It is understood that the bias voltage Vb is set higher than the voltage Va across the current-detecting resistor 16 at the peak magnitude of the current I1 flowing through the switch 3. Consequently, as indicated at (C) in FIG. 4 and (C) in FIG. 5, the output voltage Vc of the current detector circuit 6 maximizes at the voltage Vbb, the result of division of the bias voltage Vb by the resistors R1 and R2 when the voltage Va across the current-detecting resistor 16 is zero, and varies in a range not more than the voltage Vbb. A comparison of (B) and (C) in both FIGS. 4 and 5 will show that, essentially, the waveform of the current I1 is inverted, and biased with the voltage Vb, to provide the waveform of the current detector circuit output voltage Vc. Incidentally, since the transformer primary 14 is inductive, the current I1 flowing therethrough rises gradually during each conducting period of the switch 3, providing a triangular waveform as at (B) in FIGS. 4 and 5.
  • [0053]
    With reference back to FIG. 1 the switch control circuit 7 has inputs connected to all of the current detector circuit 6, the comparator 10, and the overcurrent detector circuit 12, besides being optically coupled to the LED 25 of the output voltage detector circuit 5. In response to all these inputs the switch control circuit 7 creates switch control pulses for application to the gate of the FET switch 3 via the driver circuit 8.
  • [0054]
    As illustrated in detail in FIG. 2, the switch control circuit 7 broadly comprises a pulse generator 31, a conducting period determination circuit 32, an RS flip-flop 33, with priority to resetting, a NOR gate 34, and an OR gate 35. The pulse generator 31 generates a series of short-duration pulses, shown at (A) in FIG. 4, with a recurrence rate in the range of, say, 30-300 kilohertz. The period T1 of the pulse output Vosc from the pulse generator 31 is constant in this particular embodiment of the invention, and the switch 3 is turned on and off at the frequency determined by that of the pulse generator output Vosc. As required or desired, however, there may be provided a source of switching pulses having a repetition frequency variable depending upon the power requirement of the load 20.
  • [0055]
    As the name implies, the conducting period determination circuit 32 determines the conducting periods of the switch 3. Included are a voltage feedback circuit 36 and a comparator 37. The voltage feedback circuit 36 produces a voltage feedback signal Vf in proportion with the converter output voltage Vo. The comparator 37 has a positive input connected to the voltage feedback circuit 36, and a negative input connected to the output conductor 30 of the current detector circuit 6.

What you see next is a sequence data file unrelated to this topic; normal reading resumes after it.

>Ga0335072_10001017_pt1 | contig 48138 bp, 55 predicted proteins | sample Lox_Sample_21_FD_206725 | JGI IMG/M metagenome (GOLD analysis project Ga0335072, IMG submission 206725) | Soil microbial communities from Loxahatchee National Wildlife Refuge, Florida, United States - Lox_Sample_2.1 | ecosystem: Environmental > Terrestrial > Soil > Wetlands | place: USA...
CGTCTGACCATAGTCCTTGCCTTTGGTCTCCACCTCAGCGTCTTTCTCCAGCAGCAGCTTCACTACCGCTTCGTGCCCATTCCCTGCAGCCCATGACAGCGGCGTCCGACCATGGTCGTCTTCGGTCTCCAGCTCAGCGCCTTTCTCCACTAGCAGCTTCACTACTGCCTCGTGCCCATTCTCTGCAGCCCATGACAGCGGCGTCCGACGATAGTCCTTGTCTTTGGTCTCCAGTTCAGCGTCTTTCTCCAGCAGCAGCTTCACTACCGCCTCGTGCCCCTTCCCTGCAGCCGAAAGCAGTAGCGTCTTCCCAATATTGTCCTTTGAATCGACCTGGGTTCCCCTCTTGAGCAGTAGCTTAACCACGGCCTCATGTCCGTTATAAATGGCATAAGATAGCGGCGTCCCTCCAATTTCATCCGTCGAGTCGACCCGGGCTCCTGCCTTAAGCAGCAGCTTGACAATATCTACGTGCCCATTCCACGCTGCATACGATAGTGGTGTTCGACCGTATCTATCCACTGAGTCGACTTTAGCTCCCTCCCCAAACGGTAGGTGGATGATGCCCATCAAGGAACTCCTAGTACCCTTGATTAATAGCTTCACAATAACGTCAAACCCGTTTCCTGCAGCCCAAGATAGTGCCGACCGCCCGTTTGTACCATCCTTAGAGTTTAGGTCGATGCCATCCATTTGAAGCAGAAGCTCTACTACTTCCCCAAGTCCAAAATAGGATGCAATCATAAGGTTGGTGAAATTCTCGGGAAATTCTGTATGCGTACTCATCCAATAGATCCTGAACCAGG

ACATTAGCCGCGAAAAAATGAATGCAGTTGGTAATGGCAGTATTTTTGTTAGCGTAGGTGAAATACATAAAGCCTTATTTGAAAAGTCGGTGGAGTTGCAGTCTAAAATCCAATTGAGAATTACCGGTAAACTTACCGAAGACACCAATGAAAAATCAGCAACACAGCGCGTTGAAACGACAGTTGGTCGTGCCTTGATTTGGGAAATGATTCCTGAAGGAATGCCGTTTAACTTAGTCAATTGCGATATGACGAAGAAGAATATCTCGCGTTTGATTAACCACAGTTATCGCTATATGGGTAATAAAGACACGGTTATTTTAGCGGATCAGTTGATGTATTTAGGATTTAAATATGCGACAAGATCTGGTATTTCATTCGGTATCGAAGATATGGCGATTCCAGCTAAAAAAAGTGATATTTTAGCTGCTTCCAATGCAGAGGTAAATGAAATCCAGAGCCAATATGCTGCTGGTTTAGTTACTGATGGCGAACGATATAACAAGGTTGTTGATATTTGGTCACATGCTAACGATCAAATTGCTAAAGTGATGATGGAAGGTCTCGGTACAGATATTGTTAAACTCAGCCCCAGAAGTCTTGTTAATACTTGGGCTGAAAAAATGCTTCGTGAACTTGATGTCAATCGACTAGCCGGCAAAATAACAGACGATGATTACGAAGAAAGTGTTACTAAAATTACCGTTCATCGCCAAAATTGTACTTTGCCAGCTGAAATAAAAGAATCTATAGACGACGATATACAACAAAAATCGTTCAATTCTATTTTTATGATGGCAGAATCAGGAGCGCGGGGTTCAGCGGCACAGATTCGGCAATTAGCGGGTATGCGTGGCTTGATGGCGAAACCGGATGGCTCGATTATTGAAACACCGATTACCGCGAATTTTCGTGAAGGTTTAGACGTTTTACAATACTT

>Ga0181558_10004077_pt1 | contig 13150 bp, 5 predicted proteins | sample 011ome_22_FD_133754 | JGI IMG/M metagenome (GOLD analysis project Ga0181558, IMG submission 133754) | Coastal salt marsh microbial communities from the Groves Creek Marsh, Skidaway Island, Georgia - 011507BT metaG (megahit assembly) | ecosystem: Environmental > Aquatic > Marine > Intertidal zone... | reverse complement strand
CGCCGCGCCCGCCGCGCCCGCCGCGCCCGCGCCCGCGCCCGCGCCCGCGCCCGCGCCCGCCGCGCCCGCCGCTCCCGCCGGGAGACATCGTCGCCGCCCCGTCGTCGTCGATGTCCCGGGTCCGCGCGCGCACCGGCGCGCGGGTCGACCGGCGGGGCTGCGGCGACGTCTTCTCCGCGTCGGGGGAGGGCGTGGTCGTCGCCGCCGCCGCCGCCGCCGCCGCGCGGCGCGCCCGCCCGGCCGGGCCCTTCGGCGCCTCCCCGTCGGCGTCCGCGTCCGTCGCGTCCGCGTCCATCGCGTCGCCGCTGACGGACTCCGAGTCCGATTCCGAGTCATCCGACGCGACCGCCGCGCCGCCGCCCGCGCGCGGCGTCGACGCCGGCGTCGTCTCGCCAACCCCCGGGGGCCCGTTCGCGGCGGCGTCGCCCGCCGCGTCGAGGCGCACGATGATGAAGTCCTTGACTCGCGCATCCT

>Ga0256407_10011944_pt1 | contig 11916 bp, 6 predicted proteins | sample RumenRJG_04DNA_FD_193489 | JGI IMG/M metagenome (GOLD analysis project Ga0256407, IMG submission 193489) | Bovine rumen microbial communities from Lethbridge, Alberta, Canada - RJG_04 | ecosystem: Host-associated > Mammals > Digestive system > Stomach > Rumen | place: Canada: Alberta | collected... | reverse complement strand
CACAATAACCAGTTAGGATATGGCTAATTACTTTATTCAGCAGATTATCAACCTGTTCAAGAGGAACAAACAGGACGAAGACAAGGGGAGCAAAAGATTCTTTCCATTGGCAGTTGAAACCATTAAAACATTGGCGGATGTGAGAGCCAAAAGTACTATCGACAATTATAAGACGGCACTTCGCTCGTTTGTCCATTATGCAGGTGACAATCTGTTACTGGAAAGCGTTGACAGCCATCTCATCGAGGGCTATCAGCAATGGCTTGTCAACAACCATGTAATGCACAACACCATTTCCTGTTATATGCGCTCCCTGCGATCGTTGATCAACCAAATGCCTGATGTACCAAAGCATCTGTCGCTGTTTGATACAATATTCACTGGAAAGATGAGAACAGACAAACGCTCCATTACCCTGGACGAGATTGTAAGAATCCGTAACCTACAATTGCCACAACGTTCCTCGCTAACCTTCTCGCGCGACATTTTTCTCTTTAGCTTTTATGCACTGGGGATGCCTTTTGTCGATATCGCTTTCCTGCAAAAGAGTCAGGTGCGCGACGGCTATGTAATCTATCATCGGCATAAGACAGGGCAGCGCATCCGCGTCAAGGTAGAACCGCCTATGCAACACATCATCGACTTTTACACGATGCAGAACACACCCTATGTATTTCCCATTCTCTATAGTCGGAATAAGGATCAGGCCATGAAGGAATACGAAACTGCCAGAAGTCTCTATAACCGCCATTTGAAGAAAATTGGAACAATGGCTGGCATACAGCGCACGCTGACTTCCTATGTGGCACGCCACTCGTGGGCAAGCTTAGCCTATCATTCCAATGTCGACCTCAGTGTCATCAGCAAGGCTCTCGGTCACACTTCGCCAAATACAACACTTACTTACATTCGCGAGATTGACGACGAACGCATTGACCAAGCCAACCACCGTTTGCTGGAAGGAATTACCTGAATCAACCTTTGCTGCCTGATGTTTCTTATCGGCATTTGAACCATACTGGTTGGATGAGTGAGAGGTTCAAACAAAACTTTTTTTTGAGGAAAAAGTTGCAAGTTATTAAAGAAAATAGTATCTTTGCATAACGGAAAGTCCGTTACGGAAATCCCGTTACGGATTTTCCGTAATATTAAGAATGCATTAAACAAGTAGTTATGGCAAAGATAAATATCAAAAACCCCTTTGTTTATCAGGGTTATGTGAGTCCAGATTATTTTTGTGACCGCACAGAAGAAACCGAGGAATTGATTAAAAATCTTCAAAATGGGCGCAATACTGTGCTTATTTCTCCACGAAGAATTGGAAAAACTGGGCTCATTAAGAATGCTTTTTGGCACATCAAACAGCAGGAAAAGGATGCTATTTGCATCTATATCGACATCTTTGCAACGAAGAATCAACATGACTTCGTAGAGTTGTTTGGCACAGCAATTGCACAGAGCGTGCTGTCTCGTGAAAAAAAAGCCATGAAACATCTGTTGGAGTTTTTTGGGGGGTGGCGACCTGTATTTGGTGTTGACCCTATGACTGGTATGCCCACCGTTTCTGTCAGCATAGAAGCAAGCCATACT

• [0056]
    The voltage feedback circuit 36 includes a phototransistor 38 optically coupled to the LED 25, FIG. 1, of the output voltage detector circuit 5. The resistance offered by the phototransistor 38 changes in inverse proportion to the intensity of the optical output from the LED 25. The phototransistor 38 has its emitter grounded via a resistor 39, and its collector connected to a power supply 40, so that the feedback voltage Vf across the resistor 39 is proportional to the converter output voltage Vo.
  • [0057]
    Comparing the output voltage Vc from the switch current detector circuit 6 and the feedback voltage Vf, both indicated at (C) in FIG. 4, the comparator 37 puts out a short-duration pulse, (D) in FIG. 4, each time the current detector output voltage Vc drops to the same level as the feedback voltage Vf. The moments of appearance of these short-duration pulses are the moments of termination of the conducting periods of the switch 3.
  • [0058]
    The RS flip-flop 33 of the switch control circuit 7 has its set input S connected to the pulse generator 31, and its reset input R connected to the comparator 37 of the conducting period determination circuit 32, to the output line 10 a of the comparator 10, FIG. 1, and to the output line 41 a of the comparator 41, FIG. 1, of the overcurrent detector circuit 12, all via the three-input OR gate 35. The inverting output {overscore (Q)} of the flip-flop 33 is connected to one input of the NOR gate 34, which has its other input connected to the pulse generator 31, and its output connected to the gate of the FET switch 3, FIG. 1, via the switch driver circuit 8.
  • [0059]
    Triggered by the leading edge, as at t0 in FIG. 4, of each pulse generator output pulse Vosc shown at (A) in this figure, the flip-flop 33 has its inverting output gone low at that moment. Then, reset as at t2 by the leading edge of the subsequent output pulse V37 from the comparator 37 shown at (D) in FIG. 4, the flip-flop 33 has its inverting output gone high. The same cycle of operation occurs at and after t3 in FIG. 4, so that the flip-flop 33 provides the output depicted at (E) in FIG. 4. Receiving this flip-flop output, and that from the pulse generator 31 too, the NOR gate 34 puts out the switch control pulses as at (F) in FIG. 4, for application to the gate of the FET switch 3 via the switch driver circuit 8. It will be noted that the NOR gate 34 is high as from t1 to t2, causing conduction through the switch 3 during that time interval.
  • [0060]
    The comparator 41, FIG. 1, of the overcurrent detector circuit 12 has its negative input connected to the output line 30 of the switch current detector circuit 6, and its positive output to a reference voltage source 42. The reference voltage from this source 42 is set lower than the level of the switch current detector output voltage Vc, (C) in FIG. 5, under normal power requirement of the load 20. Consequently, in the event of an increase in the peak value of the switch current I1 as a result of an overloading due to short-circuiting, for instance, the comparator 41 will put out a pulse when the switch current detector output voltage Vc rises to the reference voltage. This pulse will be applied via the OR gate 35, FIG. 2, to the reset input R of the flip-flop 33 thereby causing its inverting output to go high. The resulting output from the NOR gate 34 will be low and so cause nonconduction through the switch 3 for its protection from destruction due to overcurrent.